Domain

Amyloidogenic glycoprotein, heparin-binding (IPR015849)

Short name: Amyloid_glyco_heparin-bd

Domain relationships

None.

Description

Amyloid-beta precursor protein (APP, or A4) is associated with Alzheimer's disease (AD), because one of its breakdown products, amyloid-beta (A-beta), aggregates to form amyloid or senile plaques [PMID: 16301322, PMID: 16364896]. Mutations in APP or in proteins that process APP have been linked with early-onset, familial AD. Individuals with Down's syndrome carry an extra copy of chromosome 21, which contains the APP gene, and almost invariably develop amyloid plaques and Alzheimer's symptoms.

APP is important for the neurogenesis and neuronal regeneration, either through the intact protein, or through its many breakdown products [PMID: 16406235]. APP consists of a large N-terminal extracellular region containing heparin-binding and copper-binding sites, a short hydrophobic transmembrane domain, and a short C-terminal intracellular domain. The N-terminal region is similar in structure to cysteine-rich growth factors and appears to function as a cell surface receptor, contributing to neurite growth, neuronal adhesion, axonogenesis and cell mobility [PMID: 16406235]. APP acts as a kinesin I membrane receptor to mediate the axonal transport of beta-secretase and presenilin 1. The N-terminal domain can regulate neurite outgrowth through its binding to heparin and collagen I and IV, which are components of the extracellular matrix. APP is also coupled to apoptosis-inducing pathways, and is involved in copper homeostasis/oxidative stress through copper ion reduction, where copper-metallated APP induces neuronal death [PMID: 12611883]. The C-terminal intracellular domain appears to be involved in transcription regulation through protein-protein interactions. APP can promote transcription activation through binding to APBB1/Tip60, and may bind to the adaptor protein FE65 to transactivate a wide variety of different promoters.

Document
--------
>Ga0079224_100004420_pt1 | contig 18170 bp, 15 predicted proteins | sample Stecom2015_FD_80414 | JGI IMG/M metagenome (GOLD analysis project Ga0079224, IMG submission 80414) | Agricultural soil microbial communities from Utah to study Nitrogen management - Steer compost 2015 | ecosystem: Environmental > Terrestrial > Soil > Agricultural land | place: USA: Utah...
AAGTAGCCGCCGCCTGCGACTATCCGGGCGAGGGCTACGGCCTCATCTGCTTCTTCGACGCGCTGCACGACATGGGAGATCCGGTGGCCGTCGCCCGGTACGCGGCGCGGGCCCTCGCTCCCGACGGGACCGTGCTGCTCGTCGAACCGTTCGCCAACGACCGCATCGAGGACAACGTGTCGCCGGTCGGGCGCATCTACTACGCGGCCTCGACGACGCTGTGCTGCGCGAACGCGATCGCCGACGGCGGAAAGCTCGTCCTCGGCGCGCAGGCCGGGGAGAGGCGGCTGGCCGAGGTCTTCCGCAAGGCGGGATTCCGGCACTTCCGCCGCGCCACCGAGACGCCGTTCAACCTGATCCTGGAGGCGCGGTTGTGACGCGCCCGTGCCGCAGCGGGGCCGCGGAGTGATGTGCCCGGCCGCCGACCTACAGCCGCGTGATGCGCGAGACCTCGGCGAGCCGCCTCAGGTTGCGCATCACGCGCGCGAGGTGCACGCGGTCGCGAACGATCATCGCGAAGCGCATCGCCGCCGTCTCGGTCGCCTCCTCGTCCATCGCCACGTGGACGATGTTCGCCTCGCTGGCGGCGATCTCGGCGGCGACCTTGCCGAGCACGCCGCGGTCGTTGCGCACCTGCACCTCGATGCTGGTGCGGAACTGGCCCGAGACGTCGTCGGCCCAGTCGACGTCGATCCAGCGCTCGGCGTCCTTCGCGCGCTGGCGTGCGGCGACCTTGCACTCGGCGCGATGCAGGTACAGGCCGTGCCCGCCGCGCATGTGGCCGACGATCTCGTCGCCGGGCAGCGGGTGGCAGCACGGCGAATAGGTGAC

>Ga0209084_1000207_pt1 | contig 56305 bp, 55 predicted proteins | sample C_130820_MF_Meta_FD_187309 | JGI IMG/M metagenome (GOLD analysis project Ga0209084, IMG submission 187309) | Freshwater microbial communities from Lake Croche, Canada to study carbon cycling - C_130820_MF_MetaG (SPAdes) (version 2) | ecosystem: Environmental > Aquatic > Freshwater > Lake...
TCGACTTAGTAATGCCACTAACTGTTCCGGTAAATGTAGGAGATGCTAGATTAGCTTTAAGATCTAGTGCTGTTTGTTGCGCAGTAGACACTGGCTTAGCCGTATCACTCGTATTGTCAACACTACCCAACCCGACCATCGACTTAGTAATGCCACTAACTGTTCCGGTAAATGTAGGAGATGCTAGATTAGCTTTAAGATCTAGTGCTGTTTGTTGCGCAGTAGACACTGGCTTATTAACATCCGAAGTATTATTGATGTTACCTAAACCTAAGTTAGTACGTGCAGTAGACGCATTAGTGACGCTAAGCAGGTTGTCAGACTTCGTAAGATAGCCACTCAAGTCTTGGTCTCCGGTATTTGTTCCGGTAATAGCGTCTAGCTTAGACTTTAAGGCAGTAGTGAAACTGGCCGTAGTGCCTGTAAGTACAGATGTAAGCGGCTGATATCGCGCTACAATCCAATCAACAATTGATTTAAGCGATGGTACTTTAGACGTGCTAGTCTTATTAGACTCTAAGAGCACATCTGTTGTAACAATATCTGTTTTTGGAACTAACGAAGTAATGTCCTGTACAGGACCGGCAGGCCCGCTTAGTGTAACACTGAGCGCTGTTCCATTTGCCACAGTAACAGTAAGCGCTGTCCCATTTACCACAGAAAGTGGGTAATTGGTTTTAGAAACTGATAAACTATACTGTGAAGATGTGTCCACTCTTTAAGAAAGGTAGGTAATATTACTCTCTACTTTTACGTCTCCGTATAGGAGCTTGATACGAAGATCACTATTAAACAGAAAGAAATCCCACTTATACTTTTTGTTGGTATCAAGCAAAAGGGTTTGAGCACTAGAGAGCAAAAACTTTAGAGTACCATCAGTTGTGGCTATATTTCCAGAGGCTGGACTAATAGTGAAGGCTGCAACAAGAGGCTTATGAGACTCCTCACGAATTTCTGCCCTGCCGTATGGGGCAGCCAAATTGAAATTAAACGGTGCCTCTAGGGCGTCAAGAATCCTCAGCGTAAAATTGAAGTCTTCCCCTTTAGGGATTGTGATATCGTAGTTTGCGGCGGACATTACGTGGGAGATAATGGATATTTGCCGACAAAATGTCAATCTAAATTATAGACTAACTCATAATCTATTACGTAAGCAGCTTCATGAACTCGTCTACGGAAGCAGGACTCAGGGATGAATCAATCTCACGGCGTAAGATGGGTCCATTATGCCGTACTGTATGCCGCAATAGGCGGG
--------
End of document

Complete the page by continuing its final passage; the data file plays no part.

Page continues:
APP can be processed by different sets of enzymes:

  • In the non-amyloidogenic (non-plaque-forming) pathway, APP is cleaved by alpha-secretase to yield a soluble N-terminal sAPP-alpha (neuroprotective) and a membrane-bound CTF-alpha. CTF-alpha is broken-down by presenilin-containing gamma-secretase to yield soluble p3 and membrane-bound AICD (nuclear signalling).
  • In the amyloidogenic pathway (plaque-forming), APP is broken down by beta-secretase to yield soluble sAPP-beta and membrane-bound CTF-beta. CTF-beta is broken down by gamma-secretase to yield soluble amyloid-beta and membrane-bound AICD. Amyloid-beta is required for neuronal function, but can aggregate to form amyloid plaques that seem to disrupt brain cells by clogging points of cell-cell contact.

This entry represents a heparin-binding domain found at the N-terminal of the extracellular domain, which is itself found at the N-terminal of amyloidogenic glycoproteins such as amyloid-beta precursor protein (APP, or A4). The core of the heparin-binding domain has an unusual disulphide-rich fold, consisting of a beta-x-alpha-beta-loop-beta topology [PMID: 10201399].

More information about these protein can be found at Protein of the Month: Amyloid-beta Precursor Protein [].

GO terms

Biological Process

No terms assigned in this category.

Molecular Function

GO:0008201 heparin binding

Cellular Component

No terms assigned in this category.

Contributing signatures

Signatures from InterPro member databases are used to construct an entry.
GENE3D
SUPERFAMILY
Pfam